The Trump administration on Thursday is expected to complete the legal repeal of a major Obama-era clean water regulation, which had placed limits on polluting chemicals that could be used near streams, wetlands and water bodies. Weakening the Obama-era water rule had been a central campaign pledge for Mr. Trump, who characterized it as a federal land-grab that impinged on the rights of farmers, rural landowners and real estate developers to use their property as they see fit.
Four of the world’s largest automakers, including the Ford Motor Company, have struck a deal with California to reduce tailpipe pollution, in a setback to the Trump administration as it prepares to weaken national emissions standards and revoke states’ rights to set their own such rules.
The Environmental Protection Agency is preparing to weaken rules that for the past quarter-century have given communities a voice in deciding how much pollution may legally be released by nearby power plants and factories.
Many of the world’s largest automakers joined together Thursday to tell President Trump that one of his most sweeping deregulatory efforts — his plan to weaken pollution standards for automobiles — threatens to hurt their profitability and produce “untenable” instability in one of the nation’s most important manufacturing sectors.
President Trump has rolled back environmental regulations, pulled the United States out of the Paris climate accord, brushed aside dire predictions about the effects of climate change, and turned the term “global warming” into a punch line rather than a prognosis.
President Trump is preparing to establish a panel to examine how climate change affects national security, and will include a White House adviser whose views are sharply at odds with the established scientific consensus that human-caused global warming poses a threat to the nation’s economy, health and security.
A major scientific report issued by 13 federal agencies on Friday presents the starkest warnings to date of the consequences of climate change for the United States, predicting that if significant steps are not taken to rein in global warming, the damage will knock as much as 10 percent off the size of the American economy by century’s end.
A landmark report from the United Nations’ scientific panel on climate change paints a far more dire picture of the immediate consequences of climate change than previously thought and says that avoiding the damage requires transforming the world economy at a speed and scale that has “no documented historic precedent.”
The Trump administration, taking its third major step this year to roll back federal efforts to fight climate change, is preparing to make it significantly easier for energy companies to release methane into the atmosphere.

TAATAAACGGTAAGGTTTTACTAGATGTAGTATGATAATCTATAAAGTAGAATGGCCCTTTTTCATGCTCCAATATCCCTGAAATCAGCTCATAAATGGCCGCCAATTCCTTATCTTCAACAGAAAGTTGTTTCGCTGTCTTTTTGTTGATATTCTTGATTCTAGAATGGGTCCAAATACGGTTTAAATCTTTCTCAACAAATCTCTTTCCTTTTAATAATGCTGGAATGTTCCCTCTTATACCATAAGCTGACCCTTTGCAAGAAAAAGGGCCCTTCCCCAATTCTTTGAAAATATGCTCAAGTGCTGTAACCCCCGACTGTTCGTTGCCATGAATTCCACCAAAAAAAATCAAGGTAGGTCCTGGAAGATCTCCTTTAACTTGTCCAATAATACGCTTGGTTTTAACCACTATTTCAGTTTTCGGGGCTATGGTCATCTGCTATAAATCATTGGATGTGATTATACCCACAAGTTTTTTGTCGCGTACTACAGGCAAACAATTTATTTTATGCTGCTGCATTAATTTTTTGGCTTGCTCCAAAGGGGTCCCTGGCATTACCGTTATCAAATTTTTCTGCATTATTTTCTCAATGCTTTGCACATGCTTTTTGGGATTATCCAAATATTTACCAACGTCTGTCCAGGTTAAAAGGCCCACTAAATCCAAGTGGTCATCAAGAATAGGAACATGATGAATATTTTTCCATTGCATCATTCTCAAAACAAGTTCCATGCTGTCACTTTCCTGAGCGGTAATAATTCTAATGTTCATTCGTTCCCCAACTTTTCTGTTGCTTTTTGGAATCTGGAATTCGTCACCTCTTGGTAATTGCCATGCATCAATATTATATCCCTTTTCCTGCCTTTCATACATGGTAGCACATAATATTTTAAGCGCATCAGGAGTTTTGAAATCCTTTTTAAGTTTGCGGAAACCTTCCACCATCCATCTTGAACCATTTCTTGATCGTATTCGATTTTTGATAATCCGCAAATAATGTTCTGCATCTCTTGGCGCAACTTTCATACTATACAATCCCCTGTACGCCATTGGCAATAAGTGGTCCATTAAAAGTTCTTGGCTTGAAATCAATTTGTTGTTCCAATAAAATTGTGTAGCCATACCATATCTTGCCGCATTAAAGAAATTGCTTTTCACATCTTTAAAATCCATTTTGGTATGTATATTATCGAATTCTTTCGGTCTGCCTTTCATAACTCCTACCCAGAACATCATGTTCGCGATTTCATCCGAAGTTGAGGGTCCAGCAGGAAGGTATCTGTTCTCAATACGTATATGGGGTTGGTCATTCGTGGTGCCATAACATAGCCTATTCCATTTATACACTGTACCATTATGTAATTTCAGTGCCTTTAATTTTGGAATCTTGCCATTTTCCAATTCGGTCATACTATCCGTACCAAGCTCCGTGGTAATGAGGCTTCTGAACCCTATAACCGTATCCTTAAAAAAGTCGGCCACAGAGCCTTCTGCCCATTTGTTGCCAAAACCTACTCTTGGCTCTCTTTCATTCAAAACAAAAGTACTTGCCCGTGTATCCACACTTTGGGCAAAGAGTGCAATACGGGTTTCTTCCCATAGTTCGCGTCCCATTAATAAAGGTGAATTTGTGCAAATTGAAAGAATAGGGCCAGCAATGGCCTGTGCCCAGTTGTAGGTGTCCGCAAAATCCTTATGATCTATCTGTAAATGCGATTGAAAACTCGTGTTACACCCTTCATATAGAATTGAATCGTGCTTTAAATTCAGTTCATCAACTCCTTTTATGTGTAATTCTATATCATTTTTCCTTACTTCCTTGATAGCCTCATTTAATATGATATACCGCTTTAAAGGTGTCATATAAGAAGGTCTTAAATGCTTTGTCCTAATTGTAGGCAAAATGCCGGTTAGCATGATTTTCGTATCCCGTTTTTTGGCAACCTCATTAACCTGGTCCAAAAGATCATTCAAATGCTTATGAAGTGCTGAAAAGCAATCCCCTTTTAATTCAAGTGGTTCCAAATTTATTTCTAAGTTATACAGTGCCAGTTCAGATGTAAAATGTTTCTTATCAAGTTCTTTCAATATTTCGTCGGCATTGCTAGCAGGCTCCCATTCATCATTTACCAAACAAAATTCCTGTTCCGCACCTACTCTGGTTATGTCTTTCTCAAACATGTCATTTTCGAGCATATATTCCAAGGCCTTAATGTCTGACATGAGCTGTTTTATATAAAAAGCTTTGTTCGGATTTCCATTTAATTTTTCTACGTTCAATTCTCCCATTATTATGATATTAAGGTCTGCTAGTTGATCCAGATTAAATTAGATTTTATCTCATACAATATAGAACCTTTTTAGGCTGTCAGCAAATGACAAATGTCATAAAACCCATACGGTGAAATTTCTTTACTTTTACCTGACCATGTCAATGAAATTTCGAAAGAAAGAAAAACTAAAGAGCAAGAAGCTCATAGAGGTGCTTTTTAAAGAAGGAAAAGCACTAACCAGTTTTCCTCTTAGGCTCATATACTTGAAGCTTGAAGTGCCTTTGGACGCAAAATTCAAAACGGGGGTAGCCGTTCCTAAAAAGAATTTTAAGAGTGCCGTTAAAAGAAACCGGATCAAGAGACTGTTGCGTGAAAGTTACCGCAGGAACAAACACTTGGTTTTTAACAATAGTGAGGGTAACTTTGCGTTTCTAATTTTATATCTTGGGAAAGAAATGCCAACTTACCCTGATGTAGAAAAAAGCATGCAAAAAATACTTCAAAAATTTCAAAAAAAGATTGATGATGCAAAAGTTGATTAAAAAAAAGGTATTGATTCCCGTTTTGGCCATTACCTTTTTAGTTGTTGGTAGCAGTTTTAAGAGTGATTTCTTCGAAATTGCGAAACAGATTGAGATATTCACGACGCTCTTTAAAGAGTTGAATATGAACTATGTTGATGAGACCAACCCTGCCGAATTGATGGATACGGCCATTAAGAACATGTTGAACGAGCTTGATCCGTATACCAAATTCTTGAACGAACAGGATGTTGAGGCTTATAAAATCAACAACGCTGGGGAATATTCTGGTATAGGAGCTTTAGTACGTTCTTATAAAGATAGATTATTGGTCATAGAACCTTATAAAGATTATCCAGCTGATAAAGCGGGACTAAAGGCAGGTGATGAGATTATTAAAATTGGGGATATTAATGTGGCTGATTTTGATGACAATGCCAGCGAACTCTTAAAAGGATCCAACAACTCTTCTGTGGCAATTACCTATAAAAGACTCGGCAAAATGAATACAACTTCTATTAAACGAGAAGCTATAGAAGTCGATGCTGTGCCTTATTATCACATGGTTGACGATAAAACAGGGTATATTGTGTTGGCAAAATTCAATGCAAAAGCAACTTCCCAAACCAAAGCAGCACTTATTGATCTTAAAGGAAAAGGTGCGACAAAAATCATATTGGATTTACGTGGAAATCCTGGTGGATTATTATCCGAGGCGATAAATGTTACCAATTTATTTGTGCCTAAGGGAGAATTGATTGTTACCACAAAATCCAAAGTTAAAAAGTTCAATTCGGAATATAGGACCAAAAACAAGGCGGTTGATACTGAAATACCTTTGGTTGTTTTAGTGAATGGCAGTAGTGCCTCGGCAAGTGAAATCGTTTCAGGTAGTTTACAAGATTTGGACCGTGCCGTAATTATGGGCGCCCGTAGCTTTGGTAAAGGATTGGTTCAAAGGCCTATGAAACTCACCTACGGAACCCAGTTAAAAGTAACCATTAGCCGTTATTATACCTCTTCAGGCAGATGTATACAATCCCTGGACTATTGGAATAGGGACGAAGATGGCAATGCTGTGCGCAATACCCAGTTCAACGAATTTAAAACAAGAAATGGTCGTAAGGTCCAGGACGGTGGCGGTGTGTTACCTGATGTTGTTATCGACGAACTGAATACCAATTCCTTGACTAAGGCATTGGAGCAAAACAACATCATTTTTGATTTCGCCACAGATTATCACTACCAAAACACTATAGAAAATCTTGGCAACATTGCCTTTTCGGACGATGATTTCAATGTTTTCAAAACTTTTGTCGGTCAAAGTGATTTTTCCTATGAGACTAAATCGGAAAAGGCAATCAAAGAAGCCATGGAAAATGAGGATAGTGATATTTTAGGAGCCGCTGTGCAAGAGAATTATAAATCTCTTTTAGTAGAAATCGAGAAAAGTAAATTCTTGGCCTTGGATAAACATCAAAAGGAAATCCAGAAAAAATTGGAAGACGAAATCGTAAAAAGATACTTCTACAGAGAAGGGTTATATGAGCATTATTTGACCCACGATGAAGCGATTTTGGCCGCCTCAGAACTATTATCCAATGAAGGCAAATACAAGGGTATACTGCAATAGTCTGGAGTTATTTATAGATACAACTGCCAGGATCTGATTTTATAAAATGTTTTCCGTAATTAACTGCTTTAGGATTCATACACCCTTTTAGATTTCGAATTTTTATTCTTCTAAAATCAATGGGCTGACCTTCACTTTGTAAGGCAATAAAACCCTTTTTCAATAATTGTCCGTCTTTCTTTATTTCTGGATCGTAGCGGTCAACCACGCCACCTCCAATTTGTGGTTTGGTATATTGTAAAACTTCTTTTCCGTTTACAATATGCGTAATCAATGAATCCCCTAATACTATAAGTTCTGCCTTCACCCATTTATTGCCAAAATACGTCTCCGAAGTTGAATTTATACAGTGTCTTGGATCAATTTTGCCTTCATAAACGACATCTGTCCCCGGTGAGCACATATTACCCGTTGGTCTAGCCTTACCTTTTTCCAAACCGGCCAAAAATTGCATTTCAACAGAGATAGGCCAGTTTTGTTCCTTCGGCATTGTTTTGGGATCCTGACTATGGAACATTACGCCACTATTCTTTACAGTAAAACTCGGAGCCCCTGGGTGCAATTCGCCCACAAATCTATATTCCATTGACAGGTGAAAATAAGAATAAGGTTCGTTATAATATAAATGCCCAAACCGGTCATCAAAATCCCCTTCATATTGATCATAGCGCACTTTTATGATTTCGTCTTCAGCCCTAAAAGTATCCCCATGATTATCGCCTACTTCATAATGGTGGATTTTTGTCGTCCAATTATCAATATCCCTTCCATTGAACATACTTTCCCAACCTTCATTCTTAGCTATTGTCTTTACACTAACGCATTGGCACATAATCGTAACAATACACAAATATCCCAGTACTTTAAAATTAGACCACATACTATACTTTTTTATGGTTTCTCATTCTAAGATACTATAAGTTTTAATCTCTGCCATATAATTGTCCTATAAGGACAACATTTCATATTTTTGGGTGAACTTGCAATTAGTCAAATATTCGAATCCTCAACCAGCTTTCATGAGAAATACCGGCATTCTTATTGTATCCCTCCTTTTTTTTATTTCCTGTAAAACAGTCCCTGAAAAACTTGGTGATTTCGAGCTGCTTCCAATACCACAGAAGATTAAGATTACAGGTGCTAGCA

Scott Pruitt, the administrator of the Environmental Protection Agency and architect of President Trump’s aggressive effort to rewrite the government’s rule book on environmental regulations, resigned on Thursday in the face of numerous ethics investigations that doomed his tenure. Despite Mr. Pruitt’s efforts to nurture a close relationship with the president, Mr. Trump himself announced the resignation in a tweet sent from Air Force One. He thanked Mr. Pruitt for an “outstanding job” and said the agency’s deputy, Andrew Wheeler, a former coal lobbyist, would take over as the acting administrator on Monday.
The Trump administration is expected to launch an effort in coming days to weaken greenhouse gas emissions and fuel economy standards for automobiles, handing a victory to car manufacturers and giving them ammunition to potentially roll back industry standards worldwide.
In the past year, Mr. Pruitt has emerged as a hero to President Trump’s supporters for his hand in rolling back environmental rules at an agency long disliked by farmers, the fossil fuel industry and the far right. And he has occasionally shocked his employees by criticizing the very agency he heads.“It was an agency that was weaponized against certain sectors of the economy,” Mr. Pruitt said to applause at the Reagan dinner.
Mr. Pruitt, according to the employees, who requested anonymity out of fear of losing their jobs, often makes important phone calls from other offices rather than use the phone in his office, and he is accompanied, even at E.P.A. headquarters, by armed guards, the first head of the agency to ever request round-the-clock security. A former Oklahoma attorney general who built his career suing the E.P.A., and whose LinkedIn profile still describes him as “a leading advocate against the EPA’s activist agenda,” Mr. Pruitt has made it clear that he sees his mission to be dismantling the agency’s policies — and even portions of the institution itself.
Donald Trump picks Scott Pruitt, the Oklahoma attorney general, and key architect of the legal battle against President Obama’s climate change policies, while admitting that there is a connection between human activity and climate change. He had also met with Al Gore which instilled some hope for the environmentalist.